Professor Umberto Veronesi MD OMRI

28 November 1925 - 8 November 2016

Known and admired by all in the global cancer community, the surgeon Umberto Veronesi was a pioneer of modern breast cancer treatment. The ultimate urbane and cultured Italian gentleman, he was one of the greatest names in clinical breast cancer research of the 20th century.

Qualifying in the early 1950’s in Milan, Professor Veronesi became a trail blazer in research which opened up modern treatment for women with breast cancer. In 1981 the Milan 1 trial demonstrated the safety of breast conserving treatment for women with early breast cancer, meaning many could forgo what was then the accepted treatment of a radical Halstead mastectomy. He went on to pioneer sentinel node biopsy, now standard treatment throughout the world, and a more minimal approach that has saved countless women from developing lymphedema. His work in intra-operative radiotherapy also challenged dogma about how to treat early breast cancer. He was instrumental in trials of prevention medication, the results of which have just come to fruition in Australia with the listing of Tamoxifen on the PBS as a cancer prevention drug on October 1 this year.

In 1994 he founded the European Institute of Oncology in Milan as a model for cancer care and research. It has acted as a training hub for many cancer surgeons, medical oncologists, pathologists and others around the world ever since. Professor Veronesi also headed up many of the world’s leading cancer agencies: the UICC until 1982, the EORTC from 1985 to 1988, the Federation of European Cancer Societies from 1992-1993, and more recently he set up the Fondazione Veronesi to promote “Science for Peace”.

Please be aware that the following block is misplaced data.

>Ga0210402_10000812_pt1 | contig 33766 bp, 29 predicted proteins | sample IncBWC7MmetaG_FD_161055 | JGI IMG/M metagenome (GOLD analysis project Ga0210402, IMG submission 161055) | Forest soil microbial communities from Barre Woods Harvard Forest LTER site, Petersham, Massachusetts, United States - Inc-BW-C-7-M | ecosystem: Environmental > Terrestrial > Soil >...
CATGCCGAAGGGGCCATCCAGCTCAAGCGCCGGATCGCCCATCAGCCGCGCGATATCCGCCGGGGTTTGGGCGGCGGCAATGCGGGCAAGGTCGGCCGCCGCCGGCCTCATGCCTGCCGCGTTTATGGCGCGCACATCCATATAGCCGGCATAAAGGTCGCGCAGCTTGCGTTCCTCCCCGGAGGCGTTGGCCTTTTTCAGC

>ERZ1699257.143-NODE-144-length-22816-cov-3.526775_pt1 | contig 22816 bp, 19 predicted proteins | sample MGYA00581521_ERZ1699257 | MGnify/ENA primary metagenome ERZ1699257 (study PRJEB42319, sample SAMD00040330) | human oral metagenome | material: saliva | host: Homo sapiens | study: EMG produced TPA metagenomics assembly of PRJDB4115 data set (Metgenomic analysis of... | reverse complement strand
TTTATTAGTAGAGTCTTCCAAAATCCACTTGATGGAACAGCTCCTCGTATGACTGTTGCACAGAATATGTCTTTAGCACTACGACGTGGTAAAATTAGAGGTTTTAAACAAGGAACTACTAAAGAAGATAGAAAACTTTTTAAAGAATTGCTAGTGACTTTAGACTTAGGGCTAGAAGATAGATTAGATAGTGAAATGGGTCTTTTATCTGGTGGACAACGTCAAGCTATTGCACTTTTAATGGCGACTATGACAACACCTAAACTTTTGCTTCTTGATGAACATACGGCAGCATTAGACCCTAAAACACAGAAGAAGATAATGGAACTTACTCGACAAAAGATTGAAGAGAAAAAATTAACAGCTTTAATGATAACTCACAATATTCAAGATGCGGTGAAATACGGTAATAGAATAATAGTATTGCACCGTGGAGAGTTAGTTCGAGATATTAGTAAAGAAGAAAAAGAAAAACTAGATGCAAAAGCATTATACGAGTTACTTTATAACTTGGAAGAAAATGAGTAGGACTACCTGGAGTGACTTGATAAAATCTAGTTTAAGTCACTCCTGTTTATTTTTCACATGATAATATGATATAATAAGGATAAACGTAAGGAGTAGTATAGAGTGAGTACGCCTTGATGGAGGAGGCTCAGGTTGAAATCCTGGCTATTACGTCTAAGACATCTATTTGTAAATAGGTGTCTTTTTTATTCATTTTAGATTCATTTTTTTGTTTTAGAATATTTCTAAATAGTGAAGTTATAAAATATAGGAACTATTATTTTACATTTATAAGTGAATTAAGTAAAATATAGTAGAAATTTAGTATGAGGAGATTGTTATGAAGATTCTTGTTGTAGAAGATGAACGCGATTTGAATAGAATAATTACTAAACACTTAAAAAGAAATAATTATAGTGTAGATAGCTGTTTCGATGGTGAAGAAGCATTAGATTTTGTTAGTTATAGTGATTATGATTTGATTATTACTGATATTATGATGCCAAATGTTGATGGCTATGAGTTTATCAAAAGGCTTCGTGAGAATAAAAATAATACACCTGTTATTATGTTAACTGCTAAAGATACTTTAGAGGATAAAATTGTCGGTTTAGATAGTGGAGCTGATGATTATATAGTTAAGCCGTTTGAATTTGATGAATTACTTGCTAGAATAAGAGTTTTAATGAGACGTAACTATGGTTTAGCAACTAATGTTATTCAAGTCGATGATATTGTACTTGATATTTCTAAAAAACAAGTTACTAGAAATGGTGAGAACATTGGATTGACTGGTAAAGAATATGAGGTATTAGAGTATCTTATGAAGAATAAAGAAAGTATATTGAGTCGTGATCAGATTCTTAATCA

Hand in hand with his clinical and research career (and over 790 publications) he was a champion for public health. As Italian Minister of Health between April 2000 and June 2001, he campaigned against tobacco, attempting to make public spaces in Italy smoke free. As an active supporter of euthanasia and access to opioids for end of life care; and as a promoter of healthy lifestyles – a vegetarian and atheist himself, he always said he had no fear of death, that it was merely a natural process. His last message via his Foundation was “to continue, because the world needs science and reason”.  Professor Veronesi was also a champion for the role of breast care nurses and instrumental in establishment of the patient advocacy movement in Europe.

Professor Veronesi died on Wednesday surrounded by his family at home in Milan. His presence in the world of breast cancer will be missed but his legacy will live on.

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